We've got to admire the amount of effort that the Canadian Institute of Diversity and Inclusion have gone to to create the gayest Olympics advert ever. The group aim to promote equality and understanding within Canada, but have now set their sights on Russia. We'll certainly never be able to look at Luge in the same way.

[part title="The World's Authors Unite"]



An open letter appeared in British newspaper, the Guardian, on Thursday in which 200 prominent authors from around the world united to decry the situation in Russia as well as the repeated attacks on free speech in the country.

The newspaper has also recently changed its logo to the rainbow colours in solidarity with the LGBT community. While the list of authors maybe longer than the letter itself, it offers a powerful warning to Putin's Russia and criticises the 'chokehold' that has been placed on the 'right to express oneself freely in Russia'.

The letter has been signed by literary stars such as Salman Rushdie and Margaret Atwood.

[part title="The German Olympic Union"]

Germany. Photo: National Olympic Committee of Germany.

Aesthetically, the German Olympic uniforms have divided opinion. Some people just can't handle so many colours in such a tight concentration - something to do with not having enough cones in their eyes we think.

What it looks like to us at MPORA is a rainbow, an LGBT rainbow in fact. The German Olympics Sports Confederation have disputed that there's any political message behind the design with one spokesperson, Christian Klause, saying that "the uniforms are not in protest," adding that "this is just a fashionable jacket." He's clearly not being serious.

[part title="Principle 6 Clothing"]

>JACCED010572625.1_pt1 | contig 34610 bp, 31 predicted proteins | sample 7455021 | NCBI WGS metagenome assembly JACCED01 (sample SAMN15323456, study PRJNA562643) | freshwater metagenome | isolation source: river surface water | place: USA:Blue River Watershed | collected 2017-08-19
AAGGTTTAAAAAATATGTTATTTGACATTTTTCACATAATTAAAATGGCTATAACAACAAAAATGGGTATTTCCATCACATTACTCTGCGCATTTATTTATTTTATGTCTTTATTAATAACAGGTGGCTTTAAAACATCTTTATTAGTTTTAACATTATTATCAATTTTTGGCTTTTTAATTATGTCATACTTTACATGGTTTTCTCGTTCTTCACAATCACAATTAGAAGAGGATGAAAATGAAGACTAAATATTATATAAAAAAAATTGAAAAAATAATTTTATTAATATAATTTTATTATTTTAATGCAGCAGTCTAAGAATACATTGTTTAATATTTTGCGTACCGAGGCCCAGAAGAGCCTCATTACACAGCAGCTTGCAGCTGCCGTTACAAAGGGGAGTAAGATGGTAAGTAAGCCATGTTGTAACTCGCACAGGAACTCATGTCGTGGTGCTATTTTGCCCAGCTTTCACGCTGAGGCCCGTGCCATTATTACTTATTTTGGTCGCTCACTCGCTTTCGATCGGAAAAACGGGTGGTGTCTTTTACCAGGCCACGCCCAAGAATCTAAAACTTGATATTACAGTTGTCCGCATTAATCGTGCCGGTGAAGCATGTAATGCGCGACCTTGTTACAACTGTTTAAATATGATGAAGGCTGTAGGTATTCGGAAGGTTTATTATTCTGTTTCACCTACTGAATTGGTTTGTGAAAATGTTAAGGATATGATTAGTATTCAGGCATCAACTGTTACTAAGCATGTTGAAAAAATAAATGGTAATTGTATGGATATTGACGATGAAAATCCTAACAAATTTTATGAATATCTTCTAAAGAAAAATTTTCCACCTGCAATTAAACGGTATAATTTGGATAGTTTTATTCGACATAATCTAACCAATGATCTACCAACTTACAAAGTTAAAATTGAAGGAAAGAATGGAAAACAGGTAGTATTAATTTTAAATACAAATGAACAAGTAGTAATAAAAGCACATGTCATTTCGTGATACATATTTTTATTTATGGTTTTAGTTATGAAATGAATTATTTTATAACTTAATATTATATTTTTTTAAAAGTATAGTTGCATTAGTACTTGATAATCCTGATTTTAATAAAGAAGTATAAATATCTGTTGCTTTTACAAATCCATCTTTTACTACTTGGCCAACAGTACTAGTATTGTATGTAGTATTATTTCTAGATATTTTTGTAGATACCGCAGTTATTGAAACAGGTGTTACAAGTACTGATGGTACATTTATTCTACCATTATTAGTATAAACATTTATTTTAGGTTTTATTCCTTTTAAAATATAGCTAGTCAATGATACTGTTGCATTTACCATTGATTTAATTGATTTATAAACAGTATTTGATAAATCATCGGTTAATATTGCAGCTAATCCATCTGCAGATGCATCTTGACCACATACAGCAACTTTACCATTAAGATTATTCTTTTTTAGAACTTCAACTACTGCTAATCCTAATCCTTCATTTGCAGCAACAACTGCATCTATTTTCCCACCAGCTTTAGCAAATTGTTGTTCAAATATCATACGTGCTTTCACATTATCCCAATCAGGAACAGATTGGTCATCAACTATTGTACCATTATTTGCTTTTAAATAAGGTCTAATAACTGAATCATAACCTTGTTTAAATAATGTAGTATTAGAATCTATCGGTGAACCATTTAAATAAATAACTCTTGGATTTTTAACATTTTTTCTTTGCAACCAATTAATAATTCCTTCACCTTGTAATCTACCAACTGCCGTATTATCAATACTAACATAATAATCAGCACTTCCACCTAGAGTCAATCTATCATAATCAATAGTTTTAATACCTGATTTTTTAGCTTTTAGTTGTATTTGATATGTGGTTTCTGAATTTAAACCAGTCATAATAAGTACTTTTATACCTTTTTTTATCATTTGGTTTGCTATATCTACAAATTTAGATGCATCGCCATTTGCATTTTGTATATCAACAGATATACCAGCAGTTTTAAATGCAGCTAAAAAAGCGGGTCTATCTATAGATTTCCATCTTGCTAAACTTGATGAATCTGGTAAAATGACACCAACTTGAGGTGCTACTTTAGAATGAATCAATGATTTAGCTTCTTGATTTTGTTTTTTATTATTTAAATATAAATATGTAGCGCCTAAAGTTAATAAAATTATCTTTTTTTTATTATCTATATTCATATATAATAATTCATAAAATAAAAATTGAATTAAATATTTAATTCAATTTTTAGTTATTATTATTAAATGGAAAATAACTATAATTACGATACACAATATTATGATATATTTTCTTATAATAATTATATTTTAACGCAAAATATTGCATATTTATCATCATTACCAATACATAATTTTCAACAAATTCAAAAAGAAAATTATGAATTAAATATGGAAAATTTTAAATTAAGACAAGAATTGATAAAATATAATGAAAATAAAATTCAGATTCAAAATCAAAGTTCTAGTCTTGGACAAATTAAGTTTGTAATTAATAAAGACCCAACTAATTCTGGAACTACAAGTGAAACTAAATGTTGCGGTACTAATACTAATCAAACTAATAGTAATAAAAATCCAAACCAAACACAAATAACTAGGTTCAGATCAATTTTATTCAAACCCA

principle 6

American Apparel has joined Google in bringing the Olympic Charter into the debate on gay rights at the Winter Olympics. They've launched a range of clothing called Principle 6 which shows solidarity with the repressed and marginalised minorities in Russia who enjoy 'non-traditional relations.'

An American Apparel statement said: "The principle 6 campaign uses the language of the Olympic Charter to allow athletes and fans to speak out against this discrimination during the Sochi Games without violating Russian anti-gay laws or violating the Olympic ban on political speech."

The clothing is available with a Russian message and has been endorsed by the model Cara Delevingne.

[part title="Shared Toilets"]

double toilets

double toilets

For all the protestations in Russia some things in Sochi seem, well.. a little gay. Much amusement was had by Western journalists arriving in the seaside to resort who discovered that cubicles contained two toilets.

Even stranger is that these shared loos contain a single paper dispenser, surely leading to some awkward reaching over. Unless, and bare with us here, that's not their intended purpose. Maybe the Russian Olympic organisers are adopting a 'don't ask, don't tell' policy and whatever occurs in these unusual toilets just happens.